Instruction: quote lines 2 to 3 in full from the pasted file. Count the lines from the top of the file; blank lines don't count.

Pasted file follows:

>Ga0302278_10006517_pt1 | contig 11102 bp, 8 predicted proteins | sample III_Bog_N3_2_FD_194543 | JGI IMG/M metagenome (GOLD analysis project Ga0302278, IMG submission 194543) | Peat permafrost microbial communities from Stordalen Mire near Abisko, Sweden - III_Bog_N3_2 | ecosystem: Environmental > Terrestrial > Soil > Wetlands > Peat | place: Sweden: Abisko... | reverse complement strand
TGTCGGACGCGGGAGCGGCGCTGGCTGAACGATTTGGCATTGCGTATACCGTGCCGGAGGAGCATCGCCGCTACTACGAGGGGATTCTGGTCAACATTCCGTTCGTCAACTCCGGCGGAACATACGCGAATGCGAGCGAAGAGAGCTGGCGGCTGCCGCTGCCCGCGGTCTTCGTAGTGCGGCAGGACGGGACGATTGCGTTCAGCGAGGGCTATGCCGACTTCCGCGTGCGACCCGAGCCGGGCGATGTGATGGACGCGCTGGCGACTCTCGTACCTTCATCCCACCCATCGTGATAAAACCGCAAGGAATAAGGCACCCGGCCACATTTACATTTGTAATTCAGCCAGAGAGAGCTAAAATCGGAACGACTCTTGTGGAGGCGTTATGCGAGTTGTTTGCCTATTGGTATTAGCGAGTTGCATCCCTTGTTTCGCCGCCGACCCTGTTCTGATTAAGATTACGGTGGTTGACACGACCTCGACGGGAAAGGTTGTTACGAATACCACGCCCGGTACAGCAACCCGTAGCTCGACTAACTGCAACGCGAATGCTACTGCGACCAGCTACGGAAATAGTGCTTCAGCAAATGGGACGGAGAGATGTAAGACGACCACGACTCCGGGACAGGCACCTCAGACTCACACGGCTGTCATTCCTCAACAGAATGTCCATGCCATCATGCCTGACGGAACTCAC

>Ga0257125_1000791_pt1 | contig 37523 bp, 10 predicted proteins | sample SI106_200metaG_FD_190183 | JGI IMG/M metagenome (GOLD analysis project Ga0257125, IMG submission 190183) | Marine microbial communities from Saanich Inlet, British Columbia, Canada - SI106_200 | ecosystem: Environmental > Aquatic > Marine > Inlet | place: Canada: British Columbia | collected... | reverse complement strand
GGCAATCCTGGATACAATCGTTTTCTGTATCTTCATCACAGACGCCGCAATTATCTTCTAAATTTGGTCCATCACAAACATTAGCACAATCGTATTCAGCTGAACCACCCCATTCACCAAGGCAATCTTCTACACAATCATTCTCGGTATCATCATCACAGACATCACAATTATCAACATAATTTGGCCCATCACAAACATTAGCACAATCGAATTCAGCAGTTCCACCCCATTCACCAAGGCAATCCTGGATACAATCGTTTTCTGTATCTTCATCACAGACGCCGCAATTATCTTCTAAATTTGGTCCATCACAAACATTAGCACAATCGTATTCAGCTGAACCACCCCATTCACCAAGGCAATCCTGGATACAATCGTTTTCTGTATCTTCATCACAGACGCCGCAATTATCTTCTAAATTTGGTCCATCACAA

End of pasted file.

TGTCGGACGCGGGAGCGGCGCTGGCTGAACGATTTGGCATTGCGTATACCGTGCCGGAGGAGCATCGCCGCTACTACGAGGGGATTCTGGTCAACATTCCGTTCGTCAACTCCGGCGGAACATACGCGAATGCGAGCGAAGAGAGCTGGCGGCTGCCGCTGCCCGCGGTCTTCGTAGTGCGGCAGGACGGGACGATTGCGTTCAGCGAGGGCTATGCCGACTTCCGCGTGCGACCCGAGCCGGGCGATGTGATGGACGCGCTGGCGACTCTCGTACCTTCATCCCACCCATCGTGATAAAACCGCAAGGAATAAGGCACCCGGCCACATTTACATTTGTAATTCAGCCAGAGAGAGCTAAAATCGGAACGACTCTTGTGGAGGCGTTATGCGAGTTGTTTGCCTATTGGTATTAGCGAGTTGCATCCCTTGTTTCGCCGCCGACCCTGTTCTGATTAAGATTACGGTGGTTGACACGACCTCGACGGGAAAGGTTGTTACGAATACCACGCCCGGTACAGCAACCCGTAGCTCGACTAACTGCAACGCGAATGCTACTGCGACCAGCTACGGAAATAGTGCTTCAGCAAATGGGACGGAGAGATGTAAGACGACCACGACTCCGGGACAGGCACCTCAGACTCACACGGCTGTCATTCCTCAACAGAATGTCCATGCCATCATGCCTGACGGAACTCAC

>Ga0257125_1000791_pt1 | contig 37523 bp, 10 predicted proteins | sample SI106_200metaG_FD_190183 | JGI IMG/M metagenome (GOLD analysis project Ga0257125, IMG submission 190183) | Marine microbial communities from Saanich Inlet, British Columbia, Canada - SI106_200 | ecosystem: Environmental > Aquatic > Marine > Inlet | place: Canada: British Columbia | collected... | reverse complement strand